In my memory, the words summer and camp are inseparable. Our local YMCA had an extensive program for teenies through teenagers, and I was hooked!
Little Kids Camp was held in a pine-filled grove right there in suburban SoCal (we went home each night). It was “pretend-you’re-in-the-mountains,” with hikes, knot-tying (I remember nothing), and campfires (I remember it all). We sang silly songs (“John Jingleheimer Schmidt,” “Do Your Ears Hang Low”) and did even sillier skits.
One skit involved a man (boy) being dunked in the water over and over again, and each time being asked, “Do you believe?” The last time he’s asked, “What do you believe?” and he replies, “I believe you’re trying to drown me!” I laughed, but I didn’t get it. Being from a thoroughly worldly family, I’d never even heard of baptism.
Then on to Big Kids Camp! Camp Osceola was in the Southern California mountains. We got to sleep in pine cabins every night! And to ride horses and swim and eat in a bona fide pine-paneled mess hall!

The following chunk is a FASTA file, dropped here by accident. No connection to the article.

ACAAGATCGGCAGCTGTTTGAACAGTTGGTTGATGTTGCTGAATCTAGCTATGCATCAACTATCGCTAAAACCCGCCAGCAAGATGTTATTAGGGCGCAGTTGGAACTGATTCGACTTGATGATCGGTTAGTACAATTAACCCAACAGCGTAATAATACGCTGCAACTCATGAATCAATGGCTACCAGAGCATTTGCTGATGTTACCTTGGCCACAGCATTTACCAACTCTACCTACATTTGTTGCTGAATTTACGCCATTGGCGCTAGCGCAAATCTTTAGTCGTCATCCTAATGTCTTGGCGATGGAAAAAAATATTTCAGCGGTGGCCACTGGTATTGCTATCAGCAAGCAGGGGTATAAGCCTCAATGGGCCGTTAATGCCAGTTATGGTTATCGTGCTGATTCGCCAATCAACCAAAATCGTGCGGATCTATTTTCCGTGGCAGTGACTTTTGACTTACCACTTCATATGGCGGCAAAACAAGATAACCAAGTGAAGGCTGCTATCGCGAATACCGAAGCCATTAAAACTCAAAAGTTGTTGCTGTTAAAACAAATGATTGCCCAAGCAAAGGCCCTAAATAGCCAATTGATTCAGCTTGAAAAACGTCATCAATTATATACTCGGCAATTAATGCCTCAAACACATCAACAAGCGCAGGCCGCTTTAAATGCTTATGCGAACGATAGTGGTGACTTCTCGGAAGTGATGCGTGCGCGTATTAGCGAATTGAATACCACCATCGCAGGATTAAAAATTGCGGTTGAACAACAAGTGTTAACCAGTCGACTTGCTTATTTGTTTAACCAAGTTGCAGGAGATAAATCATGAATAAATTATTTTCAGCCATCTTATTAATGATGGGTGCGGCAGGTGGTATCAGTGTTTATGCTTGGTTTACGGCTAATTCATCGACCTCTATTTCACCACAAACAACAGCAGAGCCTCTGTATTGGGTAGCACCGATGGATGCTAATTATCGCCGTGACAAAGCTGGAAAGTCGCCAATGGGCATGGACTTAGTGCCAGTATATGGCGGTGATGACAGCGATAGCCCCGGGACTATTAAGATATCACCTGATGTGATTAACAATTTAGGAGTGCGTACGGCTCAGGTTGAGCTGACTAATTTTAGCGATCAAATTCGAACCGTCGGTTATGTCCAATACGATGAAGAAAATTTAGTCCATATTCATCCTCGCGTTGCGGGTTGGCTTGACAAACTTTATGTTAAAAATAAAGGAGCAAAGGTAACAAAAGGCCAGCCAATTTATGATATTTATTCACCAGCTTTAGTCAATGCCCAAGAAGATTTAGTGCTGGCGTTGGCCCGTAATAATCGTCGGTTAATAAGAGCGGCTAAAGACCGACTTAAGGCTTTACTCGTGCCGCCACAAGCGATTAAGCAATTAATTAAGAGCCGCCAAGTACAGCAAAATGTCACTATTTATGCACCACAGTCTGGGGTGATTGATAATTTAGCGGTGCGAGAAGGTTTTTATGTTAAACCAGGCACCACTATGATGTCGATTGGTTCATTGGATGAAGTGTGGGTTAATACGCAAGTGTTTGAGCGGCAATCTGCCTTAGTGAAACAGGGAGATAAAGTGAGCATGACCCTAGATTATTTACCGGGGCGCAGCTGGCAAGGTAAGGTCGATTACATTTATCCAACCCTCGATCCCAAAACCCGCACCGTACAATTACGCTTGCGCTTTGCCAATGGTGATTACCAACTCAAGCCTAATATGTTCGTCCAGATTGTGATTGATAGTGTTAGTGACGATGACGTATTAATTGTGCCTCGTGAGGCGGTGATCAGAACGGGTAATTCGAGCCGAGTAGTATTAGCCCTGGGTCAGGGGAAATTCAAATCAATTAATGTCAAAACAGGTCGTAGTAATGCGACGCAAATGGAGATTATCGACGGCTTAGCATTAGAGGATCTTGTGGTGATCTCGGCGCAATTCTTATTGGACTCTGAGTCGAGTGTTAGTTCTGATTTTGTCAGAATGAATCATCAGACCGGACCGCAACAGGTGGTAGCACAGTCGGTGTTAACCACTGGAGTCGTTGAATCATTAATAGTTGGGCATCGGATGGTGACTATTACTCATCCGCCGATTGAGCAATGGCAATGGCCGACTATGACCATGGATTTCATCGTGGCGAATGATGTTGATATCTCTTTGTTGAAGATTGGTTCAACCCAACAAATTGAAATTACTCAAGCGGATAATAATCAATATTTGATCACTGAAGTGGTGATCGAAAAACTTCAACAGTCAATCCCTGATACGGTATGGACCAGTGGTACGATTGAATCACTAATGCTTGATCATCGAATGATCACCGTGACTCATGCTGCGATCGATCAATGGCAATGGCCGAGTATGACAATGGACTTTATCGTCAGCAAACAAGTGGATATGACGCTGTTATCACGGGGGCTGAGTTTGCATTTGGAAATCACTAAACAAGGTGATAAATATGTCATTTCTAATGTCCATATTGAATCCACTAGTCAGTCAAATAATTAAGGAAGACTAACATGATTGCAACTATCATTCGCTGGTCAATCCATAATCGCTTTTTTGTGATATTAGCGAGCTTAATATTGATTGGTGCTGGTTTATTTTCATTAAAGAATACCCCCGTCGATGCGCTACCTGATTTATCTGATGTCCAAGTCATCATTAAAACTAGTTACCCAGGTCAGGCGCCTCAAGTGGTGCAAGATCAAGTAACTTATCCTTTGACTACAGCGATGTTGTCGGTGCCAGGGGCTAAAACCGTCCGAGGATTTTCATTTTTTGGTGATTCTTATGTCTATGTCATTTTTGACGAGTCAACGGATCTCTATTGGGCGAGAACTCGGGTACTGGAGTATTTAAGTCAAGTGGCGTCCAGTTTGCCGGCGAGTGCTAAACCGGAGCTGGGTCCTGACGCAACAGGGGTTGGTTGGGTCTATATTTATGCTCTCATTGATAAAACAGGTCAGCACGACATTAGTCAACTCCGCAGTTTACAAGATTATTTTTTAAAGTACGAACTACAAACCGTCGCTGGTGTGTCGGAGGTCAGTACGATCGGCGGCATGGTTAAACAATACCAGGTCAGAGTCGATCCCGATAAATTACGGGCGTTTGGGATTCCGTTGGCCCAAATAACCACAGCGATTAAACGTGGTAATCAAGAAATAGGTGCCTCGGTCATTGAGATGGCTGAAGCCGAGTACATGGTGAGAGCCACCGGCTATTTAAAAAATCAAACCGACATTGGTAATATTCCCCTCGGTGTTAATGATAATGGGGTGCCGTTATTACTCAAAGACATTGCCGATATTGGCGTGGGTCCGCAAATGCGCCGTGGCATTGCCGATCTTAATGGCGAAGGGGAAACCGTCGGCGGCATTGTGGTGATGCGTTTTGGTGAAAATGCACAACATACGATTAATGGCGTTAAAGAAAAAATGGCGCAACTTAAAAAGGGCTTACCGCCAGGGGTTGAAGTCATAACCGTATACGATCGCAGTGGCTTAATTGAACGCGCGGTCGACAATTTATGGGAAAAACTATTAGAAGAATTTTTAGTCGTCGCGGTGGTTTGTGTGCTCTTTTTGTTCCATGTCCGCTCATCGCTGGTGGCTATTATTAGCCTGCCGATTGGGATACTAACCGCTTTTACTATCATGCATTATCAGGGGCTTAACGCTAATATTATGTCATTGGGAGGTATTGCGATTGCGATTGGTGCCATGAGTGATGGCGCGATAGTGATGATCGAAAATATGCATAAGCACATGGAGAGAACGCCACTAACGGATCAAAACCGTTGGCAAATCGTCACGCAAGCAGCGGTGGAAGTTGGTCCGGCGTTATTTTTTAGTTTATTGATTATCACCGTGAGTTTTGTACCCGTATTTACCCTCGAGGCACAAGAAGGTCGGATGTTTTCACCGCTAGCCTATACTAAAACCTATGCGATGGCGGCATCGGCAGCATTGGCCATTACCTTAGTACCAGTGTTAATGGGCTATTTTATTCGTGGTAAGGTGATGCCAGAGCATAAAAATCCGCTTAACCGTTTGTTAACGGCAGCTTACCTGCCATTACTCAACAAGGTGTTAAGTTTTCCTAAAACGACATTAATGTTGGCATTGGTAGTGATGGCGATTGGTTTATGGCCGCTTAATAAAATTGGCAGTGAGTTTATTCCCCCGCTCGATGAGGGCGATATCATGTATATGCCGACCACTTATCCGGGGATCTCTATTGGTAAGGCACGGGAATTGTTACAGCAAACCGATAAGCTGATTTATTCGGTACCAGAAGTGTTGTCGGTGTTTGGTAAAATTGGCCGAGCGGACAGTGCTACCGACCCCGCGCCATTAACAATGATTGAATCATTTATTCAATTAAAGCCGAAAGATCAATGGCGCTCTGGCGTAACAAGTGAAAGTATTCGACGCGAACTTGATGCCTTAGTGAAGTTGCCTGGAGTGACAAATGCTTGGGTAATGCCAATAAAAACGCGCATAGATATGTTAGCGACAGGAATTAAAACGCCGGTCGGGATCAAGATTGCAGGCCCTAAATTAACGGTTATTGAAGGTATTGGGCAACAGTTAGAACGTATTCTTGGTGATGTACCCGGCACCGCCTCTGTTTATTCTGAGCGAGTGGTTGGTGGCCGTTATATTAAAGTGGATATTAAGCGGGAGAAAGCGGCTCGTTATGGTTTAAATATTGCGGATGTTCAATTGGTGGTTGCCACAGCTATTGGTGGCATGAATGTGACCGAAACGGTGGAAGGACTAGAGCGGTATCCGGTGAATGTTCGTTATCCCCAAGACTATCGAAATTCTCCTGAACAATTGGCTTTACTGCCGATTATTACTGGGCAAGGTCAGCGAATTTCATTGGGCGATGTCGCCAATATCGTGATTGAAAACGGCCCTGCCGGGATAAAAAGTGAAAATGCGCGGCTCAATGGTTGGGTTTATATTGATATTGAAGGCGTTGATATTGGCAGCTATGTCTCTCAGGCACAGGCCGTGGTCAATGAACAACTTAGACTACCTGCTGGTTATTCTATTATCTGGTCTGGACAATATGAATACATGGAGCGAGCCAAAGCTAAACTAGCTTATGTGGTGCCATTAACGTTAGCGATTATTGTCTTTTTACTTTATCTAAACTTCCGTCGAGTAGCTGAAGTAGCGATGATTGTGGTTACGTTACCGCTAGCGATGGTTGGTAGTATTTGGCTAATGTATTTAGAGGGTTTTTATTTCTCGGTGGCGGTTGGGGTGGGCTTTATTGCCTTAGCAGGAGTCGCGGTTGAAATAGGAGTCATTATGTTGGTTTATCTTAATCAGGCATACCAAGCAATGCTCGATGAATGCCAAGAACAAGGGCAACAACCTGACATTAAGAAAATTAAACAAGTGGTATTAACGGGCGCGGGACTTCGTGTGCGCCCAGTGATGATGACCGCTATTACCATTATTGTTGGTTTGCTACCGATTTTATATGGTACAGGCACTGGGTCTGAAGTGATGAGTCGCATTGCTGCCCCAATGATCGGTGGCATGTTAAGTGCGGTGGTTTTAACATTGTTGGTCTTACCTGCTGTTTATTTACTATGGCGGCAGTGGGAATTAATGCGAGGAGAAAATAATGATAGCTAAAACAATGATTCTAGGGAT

One leader tried (and failed) to teach us etiquette. He explained that it was impolite to prop our silverware up against our plates. “Why?” I asked. “Well, um, because ants will walk right up it onto your plate!” he said. And I thought, “My mom would never allow ants in our house!”
But there were deeper truths. One overnight hike went all the way to the top of Old Greyback (Mt. San Gorgonio), SoCal’s highest peak. The rule was: We hike as a group–everyone gets to the top!
Not a bad rule for the year 2020.
Truths were snuck in during campfires as well. After the requisite goofy songs, skits and announcements, a leader would tell a modern day parable. To me they were just stories. And yet they rumbled around in my head when I lay in my sleeping bag later. One particularly impacted me:
A struggling architect is hired by a rich man to build a lavish house, no expenses spared. Resentful of the man’s wealth, he uses the flimsiest of materials and cuts every possible corner, basically constructing a beautiful pile of junk. When he’s finished, the rich man praises his work, unhesitatingly pays him, and then says, “Because I appreciate your integrity, my friend, I’m giving you this house!”
As a result of the truths planted in my worldly little heart, I developed a hunger for something more, to wit, for the Source of the truths peppered amongst those hikes and silly camp songs.
I walked and prayed this morning in our local urban woods, and thought, as I often do of my summer camp days. And of how grateful I am for the truths imparted to me. But most of all I’m grateful that I finally learned to connect…
With the Source of those truths.